January 2, 2016
It’s a sin to think you’re incapable of sinning.
If you’re driving during the holidays, I caution you to be careful out there. The roads aren’t just filled with drunk drivers.
Sometimes they’re filled with reckless pastors — such as they were 25 years ago in Brentwood, Calif. During the late ’80s, I was the pastor of the First Southern Baptist Church in town. No, this wasn’t the southern California Brentwood of O.J. Simpson fame. This was the sleepy rural Brentwood in northern California where strawberries were first bioengineered.
As our town was somewhat secluded, I would often drive a few hours to attend ministers’ conferences in one of the San Francisco area cities. It was on my return from one of those conferences that I found myself on the wrong end of the law.
Thus, it was about 2 a.m. one Friday night when I drove into the Brentwood city limits. There were no stoplights at the time and thus little to impede my anxious return home.
However, the town was full of stop signs.
Now before I continue, let me hasten to add I was 27 years old, fresh out of the seminary. With somewhat invincible thinking, I reasoned there are only Ten Commandments and everything else seemed more of a suggestion.
And along the final half-mile homeward stretch of Walnut Boulevard, there were posted what seemed like three suggestions — stop signs about 100 yards apart.
And at 2 a.m. it certainly seemed as though a young minister, anxious to return to his young bride, ought to be allowed passage through the signs at about 25 mph. Not exactly fast enough to be reckless, but fast enough to draw the attention of a fairly sleepy police officer.
In a red flash, the officer pulled me over and began to question my memory.
“Do you recall seeing the three stop signs you just blew through?”
“Yes,” I said, sheepishly producing my license.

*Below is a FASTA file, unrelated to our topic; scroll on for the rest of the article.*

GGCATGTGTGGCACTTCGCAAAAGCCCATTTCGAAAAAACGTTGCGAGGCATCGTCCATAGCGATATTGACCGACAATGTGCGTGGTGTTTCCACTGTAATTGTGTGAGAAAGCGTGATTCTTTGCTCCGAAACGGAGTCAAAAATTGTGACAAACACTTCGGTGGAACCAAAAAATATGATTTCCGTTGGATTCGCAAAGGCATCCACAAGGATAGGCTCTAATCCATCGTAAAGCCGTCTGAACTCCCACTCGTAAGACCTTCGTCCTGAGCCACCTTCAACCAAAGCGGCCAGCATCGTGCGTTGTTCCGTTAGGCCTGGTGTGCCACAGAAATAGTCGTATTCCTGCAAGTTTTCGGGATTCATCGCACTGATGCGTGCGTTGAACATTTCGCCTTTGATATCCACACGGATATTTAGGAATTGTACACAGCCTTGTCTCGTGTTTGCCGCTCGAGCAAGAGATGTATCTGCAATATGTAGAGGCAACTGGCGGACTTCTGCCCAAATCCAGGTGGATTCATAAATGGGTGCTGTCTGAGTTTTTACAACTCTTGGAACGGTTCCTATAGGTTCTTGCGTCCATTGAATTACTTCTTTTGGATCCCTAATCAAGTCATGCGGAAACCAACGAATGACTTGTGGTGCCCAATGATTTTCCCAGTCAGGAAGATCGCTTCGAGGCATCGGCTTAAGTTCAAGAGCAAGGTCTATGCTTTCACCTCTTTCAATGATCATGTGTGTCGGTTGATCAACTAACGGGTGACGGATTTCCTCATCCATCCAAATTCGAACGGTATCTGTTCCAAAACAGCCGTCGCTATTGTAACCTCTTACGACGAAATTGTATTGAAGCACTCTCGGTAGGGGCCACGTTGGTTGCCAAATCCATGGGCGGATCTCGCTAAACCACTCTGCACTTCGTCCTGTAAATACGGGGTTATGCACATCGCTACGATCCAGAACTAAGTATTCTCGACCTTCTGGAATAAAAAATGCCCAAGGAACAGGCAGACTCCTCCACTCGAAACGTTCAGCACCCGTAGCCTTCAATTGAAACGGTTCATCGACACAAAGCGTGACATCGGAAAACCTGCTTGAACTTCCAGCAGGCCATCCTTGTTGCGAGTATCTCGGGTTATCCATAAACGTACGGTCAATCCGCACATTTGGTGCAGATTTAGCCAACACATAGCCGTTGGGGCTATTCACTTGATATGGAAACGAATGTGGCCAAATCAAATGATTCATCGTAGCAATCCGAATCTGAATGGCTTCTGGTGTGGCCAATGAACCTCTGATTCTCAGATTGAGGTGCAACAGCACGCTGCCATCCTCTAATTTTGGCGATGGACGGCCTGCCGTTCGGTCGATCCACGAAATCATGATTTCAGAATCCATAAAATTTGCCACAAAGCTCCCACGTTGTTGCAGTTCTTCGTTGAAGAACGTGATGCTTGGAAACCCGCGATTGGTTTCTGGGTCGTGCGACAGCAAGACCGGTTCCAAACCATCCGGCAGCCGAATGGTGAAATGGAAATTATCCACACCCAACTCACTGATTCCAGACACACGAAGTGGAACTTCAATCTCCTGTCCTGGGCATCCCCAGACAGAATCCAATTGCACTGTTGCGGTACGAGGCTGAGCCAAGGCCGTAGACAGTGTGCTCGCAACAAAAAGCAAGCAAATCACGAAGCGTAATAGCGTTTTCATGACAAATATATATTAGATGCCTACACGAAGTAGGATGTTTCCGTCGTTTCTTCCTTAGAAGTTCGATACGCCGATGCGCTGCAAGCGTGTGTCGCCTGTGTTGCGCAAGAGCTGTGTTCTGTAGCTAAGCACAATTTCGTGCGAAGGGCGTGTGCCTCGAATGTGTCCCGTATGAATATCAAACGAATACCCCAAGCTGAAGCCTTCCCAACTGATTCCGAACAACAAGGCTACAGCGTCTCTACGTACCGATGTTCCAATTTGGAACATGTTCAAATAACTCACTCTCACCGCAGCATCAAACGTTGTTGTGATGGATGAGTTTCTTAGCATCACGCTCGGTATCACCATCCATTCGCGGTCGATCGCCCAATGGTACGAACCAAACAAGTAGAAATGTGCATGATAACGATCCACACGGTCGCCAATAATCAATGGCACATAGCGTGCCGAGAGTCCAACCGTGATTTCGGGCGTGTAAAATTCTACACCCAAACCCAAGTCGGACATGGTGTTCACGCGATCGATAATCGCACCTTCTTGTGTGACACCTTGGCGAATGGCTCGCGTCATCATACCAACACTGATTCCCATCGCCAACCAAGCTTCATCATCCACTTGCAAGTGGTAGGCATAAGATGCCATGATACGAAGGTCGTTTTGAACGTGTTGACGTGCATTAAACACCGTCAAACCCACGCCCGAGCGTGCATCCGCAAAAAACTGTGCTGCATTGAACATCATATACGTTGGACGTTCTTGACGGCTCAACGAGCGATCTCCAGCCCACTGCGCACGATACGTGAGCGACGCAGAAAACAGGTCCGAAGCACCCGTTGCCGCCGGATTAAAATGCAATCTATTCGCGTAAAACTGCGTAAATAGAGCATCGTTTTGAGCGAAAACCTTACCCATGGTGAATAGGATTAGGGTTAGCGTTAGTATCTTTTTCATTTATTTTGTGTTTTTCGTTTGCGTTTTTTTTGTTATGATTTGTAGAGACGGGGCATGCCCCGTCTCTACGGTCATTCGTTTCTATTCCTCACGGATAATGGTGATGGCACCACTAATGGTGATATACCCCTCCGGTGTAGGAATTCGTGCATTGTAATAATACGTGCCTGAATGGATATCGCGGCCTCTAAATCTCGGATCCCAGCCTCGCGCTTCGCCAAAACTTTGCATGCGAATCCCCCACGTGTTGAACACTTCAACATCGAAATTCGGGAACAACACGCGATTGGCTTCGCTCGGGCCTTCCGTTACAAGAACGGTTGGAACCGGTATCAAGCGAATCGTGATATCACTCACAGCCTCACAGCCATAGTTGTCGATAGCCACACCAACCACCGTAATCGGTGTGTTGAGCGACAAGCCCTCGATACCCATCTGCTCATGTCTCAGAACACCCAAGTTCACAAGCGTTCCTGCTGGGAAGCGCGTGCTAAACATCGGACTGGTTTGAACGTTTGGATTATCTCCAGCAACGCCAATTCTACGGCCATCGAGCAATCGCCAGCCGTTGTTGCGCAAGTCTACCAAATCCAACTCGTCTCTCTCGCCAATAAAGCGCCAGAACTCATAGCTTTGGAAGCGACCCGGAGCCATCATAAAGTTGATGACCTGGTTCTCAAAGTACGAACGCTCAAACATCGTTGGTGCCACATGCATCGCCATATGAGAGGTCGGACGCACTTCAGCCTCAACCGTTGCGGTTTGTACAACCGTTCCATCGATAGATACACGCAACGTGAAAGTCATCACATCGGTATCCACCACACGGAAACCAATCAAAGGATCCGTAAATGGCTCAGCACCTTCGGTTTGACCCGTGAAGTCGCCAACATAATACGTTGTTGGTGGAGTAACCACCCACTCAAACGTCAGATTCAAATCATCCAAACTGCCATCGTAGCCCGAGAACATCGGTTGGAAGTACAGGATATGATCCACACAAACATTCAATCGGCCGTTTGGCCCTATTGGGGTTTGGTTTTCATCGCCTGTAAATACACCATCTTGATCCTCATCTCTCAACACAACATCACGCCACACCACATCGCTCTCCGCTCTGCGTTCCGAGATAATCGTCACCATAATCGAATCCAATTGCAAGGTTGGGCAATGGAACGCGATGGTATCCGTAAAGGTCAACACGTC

For the next several minutes, we played “20 Questions,” and he quickly discovered I was a pastor.
“What church?” he asked.
“The Southern Baptist church — but probably not for long.”
“Why is that?” he asked.
I reminded him the town newspaper usually published police reports, and it was difficult to imagine my parishioners reacting favorably to the news that their pastor had blown through half the stop signs in town.
As he generously wrote my ticket for running only one stop sign, he posed a question that has guided me much of my career.
He asked something like, “Have your church members never been ticketed?” In the middle of the night, the officer’s question seemed to imply a church that doesn’t realize it has a flesh-and-blood pastor would be a church that has long been asleep.
In the years since, I’ve come to realize that not only is it is a sin to think of yourself as incapable of sinning, but it may be worse to think of yourself as someone who’d never want to be discovered sinning.
No, I’m not suggesting we display our sins in a way that makes us seem more human. I’m only suggesting we don’t attempt to hide our sins in a way that makes us less than human. Because, as my mom always said, echoing Numbers 32:23: “Your sin will find you out.”
Not long after that, the Brentwood Press published a story about speeders with a picture of an unsuspecting car driving down Walnut Boulevard.
Guess whose car just happened to be depicted in the story headlined — “Walnut Boulevard Problem with Speeders.”
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